The Second Triumvirate

Octavian Chronicle #4, Second Triumvirate-43 BC, tells the whole story.
In November 43 BC, Mark Antony, Octavian and Lepidus met on an island called Reni in the Lavinius River, northwest of Bologna, Italy. Here, they formed an uneasy alliance called the Second Triumvirate They joined their forces in preparation for a civil war against Marcus Brutus and Cassius Longinus who were in the east raising armies to come back and defeat them.

“I’m glad it’s warm today,” said Octavian. “I don’t know if I could suffer a meeting with Antony in the cold.” He turned to Cornelius. “So, what’s the plan for today?”

“We’ll ride north with five legions until we reach the island. When we get there, our five legions will line up on the east side of the river. Antony’s five legions will line up on the west. Then you’ll each approach the bridge.”

“Do you trust this?” asked Octavian.

“Pollonius and a group of his soldiers have been watching the island ever since we decided on it. They’re there right now,” said Cornelius. “I trust it.”

“That’s good enough for me,” said Octavian.

Later that day, Octavian walked toward the bridge. Antony and Lepidus did the same from their side, accompanied by Calenus. As planned, Lepidus walked out onto the island first to look the area over. He waved to some soldiers on his side of the river. They brought out a table and three chairs and placed them in a center spot on the island. Lepidus then waved his cloak, signaling Antony and Octavian to come over.

As they approached each other, Antony said, “How are you, lad?”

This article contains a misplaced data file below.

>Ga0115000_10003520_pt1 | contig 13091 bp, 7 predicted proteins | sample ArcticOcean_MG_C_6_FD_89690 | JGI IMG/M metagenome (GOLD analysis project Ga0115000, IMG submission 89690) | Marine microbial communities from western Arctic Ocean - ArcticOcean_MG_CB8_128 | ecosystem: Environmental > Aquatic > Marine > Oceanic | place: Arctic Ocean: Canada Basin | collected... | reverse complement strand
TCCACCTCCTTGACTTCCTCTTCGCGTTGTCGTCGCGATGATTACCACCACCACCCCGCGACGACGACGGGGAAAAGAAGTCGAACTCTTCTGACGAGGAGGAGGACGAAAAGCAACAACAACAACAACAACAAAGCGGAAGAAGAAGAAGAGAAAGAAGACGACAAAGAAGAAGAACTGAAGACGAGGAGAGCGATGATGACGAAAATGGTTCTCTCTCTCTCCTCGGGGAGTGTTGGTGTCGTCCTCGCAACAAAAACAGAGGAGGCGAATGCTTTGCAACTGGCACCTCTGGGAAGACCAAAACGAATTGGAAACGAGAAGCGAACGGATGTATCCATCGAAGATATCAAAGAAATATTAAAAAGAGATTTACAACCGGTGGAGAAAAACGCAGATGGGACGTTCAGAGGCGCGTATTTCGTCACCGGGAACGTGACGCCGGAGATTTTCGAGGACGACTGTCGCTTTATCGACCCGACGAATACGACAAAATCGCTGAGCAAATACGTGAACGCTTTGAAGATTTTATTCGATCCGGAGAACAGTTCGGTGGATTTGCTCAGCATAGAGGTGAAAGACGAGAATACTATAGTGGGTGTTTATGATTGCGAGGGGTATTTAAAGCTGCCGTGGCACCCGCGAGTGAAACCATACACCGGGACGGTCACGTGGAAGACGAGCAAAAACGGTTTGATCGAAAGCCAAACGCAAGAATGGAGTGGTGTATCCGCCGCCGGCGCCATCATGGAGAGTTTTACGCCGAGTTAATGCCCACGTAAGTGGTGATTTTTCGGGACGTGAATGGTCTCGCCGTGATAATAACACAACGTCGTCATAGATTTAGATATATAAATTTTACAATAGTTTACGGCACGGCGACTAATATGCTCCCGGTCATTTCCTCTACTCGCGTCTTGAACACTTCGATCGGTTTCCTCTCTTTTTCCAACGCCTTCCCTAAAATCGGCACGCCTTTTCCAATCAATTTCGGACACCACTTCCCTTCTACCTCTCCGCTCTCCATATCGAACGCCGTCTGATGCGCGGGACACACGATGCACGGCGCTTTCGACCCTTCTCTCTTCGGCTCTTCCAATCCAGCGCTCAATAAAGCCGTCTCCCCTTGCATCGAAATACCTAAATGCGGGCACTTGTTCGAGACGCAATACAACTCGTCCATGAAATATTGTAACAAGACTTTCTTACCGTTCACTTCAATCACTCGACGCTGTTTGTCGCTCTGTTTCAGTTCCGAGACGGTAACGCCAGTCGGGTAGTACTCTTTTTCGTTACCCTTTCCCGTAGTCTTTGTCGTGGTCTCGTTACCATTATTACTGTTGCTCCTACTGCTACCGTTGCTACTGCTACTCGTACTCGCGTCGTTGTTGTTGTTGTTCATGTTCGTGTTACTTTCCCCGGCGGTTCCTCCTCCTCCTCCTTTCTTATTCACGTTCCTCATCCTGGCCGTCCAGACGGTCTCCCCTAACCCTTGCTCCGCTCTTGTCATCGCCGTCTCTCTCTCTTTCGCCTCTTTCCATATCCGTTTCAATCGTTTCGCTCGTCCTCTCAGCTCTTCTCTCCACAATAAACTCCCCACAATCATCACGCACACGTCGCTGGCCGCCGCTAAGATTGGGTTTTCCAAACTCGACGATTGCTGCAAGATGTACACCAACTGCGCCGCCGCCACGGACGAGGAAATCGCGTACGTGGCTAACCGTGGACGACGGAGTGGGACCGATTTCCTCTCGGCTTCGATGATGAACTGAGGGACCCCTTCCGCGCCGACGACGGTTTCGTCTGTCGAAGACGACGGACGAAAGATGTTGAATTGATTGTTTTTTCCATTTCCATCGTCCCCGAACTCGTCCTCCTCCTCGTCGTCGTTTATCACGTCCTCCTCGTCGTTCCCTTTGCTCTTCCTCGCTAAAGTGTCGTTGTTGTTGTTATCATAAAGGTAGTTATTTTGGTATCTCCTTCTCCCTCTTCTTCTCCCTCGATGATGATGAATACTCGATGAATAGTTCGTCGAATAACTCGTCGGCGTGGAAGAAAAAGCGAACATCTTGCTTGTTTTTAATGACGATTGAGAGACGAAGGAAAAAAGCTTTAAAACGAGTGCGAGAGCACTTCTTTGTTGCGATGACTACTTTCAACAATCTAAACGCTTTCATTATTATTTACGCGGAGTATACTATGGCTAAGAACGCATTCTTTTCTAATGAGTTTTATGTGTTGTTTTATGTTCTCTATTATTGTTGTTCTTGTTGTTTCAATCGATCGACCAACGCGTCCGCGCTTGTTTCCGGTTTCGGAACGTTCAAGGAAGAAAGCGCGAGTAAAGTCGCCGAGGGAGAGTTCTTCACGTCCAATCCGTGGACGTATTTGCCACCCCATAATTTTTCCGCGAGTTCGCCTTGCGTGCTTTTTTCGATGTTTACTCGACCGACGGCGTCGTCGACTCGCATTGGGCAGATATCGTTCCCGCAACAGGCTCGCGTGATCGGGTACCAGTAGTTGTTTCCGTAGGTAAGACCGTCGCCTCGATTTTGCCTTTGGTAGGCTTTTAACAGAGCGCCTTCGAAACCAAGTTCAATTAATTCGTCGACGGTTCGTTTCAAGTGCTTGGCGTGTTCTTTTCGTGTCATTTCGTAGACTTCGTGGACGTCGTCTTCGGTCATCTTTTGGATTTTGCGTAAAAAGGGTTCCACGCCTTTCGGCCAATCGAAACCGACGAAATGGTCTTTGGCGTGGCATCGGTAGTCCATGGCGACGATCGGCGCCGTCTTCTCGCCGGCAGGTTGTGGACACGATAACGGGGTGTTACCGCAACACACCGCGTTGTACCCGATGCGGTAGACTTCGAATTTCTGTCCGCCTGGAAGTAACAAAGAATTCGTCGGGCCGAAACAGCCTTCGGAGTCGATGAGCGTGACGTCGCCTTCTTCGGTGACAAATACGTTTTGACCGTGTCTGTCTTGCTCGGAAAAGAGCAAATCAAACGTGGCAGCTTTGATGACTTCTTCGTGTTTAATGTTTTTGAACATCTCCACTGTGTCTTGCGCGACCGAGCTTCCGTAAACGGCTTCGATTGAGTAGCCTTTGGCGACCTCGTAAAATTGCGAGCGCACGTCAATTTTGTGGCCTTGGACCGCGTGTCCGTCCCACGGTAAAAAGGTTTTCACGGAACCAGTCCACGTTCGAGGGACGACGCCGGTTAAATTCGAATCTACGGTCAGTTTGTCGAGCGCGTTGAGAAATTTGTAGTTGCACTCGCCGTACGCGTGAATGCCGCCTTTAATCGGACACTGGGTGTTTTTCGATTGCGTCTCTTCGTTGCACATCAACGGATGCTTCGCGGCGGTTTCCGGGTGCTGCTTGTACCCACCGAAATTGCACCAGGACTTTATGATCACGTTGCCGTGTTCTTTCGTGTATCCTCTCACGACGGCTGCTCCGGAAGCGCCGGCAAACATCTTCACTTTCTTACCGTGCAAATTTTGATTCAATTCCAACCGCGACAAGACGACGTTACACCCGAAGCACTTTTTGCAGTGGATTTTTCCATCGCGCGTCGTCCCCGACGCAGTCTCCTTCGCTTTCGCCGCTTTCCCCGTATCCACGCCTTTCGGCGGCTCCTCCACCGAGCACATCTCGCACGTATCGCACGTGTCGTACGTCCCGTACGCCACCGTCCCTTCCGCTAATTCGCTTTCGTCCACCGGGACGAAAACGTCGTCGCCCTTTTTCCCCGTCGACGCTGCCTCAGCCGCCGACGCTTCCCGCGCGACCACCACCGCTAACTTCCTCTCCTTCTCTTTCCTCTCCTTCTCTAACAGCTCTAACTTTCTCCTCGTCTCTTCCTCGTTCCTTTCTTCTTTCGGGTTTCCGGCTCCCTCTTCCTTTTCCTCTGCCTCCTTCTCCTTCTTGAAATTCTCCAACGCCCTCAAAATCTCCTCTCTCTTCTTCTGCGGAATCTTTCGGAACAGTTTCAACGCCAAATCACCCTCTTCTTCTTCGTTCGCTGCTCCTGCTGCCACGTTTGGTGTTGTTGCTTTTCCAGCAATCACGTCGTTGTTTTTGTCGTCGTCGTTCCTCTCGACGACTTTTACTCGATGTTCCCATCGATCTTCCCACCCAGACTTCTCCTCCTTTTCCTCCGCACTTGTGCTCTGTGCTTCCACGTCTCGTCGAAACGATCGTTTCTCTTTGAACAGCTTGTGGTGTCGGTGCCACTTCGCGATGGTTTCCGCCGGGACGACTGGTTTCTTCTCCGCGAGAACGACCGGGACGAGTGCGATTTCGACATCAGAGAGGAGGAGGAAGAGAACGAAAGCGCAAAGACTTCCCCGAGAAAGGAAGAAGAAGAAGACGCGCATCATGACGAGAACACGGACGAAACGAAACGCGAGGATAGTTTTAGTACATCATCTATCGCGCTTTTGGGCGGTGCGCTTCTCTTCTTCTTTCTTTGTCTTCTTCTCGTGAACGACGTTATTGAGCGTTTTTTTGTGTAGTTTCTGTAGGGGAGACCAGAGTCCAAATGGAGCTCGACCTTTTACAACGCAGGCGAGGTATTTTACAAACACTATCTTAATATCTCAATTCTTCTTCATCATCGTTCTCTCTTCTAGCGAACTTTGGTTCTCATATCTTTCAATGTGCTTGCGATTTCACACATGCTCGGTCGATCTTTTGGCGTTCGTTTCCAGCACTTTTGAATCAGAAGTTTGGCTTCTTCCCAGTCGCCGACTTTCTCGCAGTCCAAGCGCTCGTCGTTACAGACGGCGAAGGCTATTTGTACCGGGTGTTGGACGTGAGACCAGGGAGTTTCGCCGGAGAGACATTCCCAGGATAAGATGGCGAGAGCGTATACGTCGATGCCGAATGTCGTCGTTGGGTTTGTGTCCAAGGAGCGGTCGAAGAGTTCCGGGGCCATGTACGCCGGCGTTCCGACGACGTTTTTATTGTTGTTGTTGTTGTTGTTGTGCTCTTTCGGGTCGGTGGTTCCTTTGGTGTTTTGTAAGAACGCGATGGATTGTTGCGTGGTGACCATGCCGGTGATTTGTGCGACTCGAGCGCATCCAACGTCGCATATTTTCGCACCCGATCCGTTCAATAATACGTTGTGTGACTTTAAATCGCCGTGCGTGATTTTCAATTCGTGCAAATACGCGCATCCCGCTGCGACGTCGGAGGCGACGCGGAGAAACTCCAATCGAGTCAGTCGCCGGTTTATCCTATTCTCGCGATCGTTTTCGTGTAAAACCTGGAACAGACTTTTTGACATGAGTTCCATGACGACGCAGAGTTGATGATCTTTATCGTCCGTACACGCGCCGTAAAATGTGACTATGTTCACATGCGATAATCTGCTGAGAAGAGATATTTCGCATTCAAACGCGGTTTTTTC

“I’m well, Marcus.” They gripped each other’s arms and embraced. After Octavian shook hands with Lepidus, Antony made a gesture toward the seat at the head of the table. “There, lad, sit there. You’re the consul.” Then he took the seat to Octavian’s right, and Lepidus sat to his left.

It was late afternoon when the meeting ended. After he came back over the bridge, Octavian said to Cornelius, “The meeting will have to continue tomorrow.”

“I’ll go and tell the men. We’ll make camp nearby.”

“How did it go?” Agrippa asked.

“The way we thought. Antony, Lepidus, and I will form a triumvirate to rule for the next five years. We’ll use the law, the Lex Titia, to make it legal, and we’ll pick all the magistrates in advance, including the consuls.

“We decided how we’ll split the Republic. Once we defeat Brutus and Cassius, we’ll talk again. For now, Antony will rule Gaul. I’ll rule Africa, Sicily, Sardinia and the other islands off the west coast of Italy. Lepidus will become consul. He’ll rule in Rome next year while Antony and I campaign against Brutus and Cassius. Lepidus will also rule Spain and that part of Gaul near Spain on the other side of the Pyrenees. He’ll do this through a magistrate.”

“Makes sense,” said Maecenas.

Octavian nodded and continued, “As far as the legions, three will remain with Lepidus to maintain order in Rome. Ten will be led by Antony, and ten will be led by me. The rest will remain in the west to protect our positions here.

“Here’s what we decided for the soldiers. Assuming we achieve total victory, we’ll divide the spoils of war accordingly. We’re going to grant them houses and land from the best towns in Italy, eighteen in total. Among these will be Capua, Rhegium, Venusia, Beneventum, Buceria, Ariminum and Vibo.”

Maecenas said, “That’s going to cause a big problem with the people who live there now and work that land, isn’t it?”

“I know,” said Octavian, “but there’s going to be a proscription. We’re going to list our enemies and put them to death early. We’ll use their wealth to help finance the war. The point is that we can’t afford to have wealthy enemies here in Italy spending money against us while we’re off fighting a war in the east.”

“Sounds like a lot of blood will be spilled,” said Agrippa, shaking his head.

“I’m sure there will be, Marcus,” said Octavian. “I know Antony will put Cicero at the top of the list.”

“Are you going to try to save Cicero?” asked Maecenas.

“I’m going to try tomorrow.” Octavian put his head down.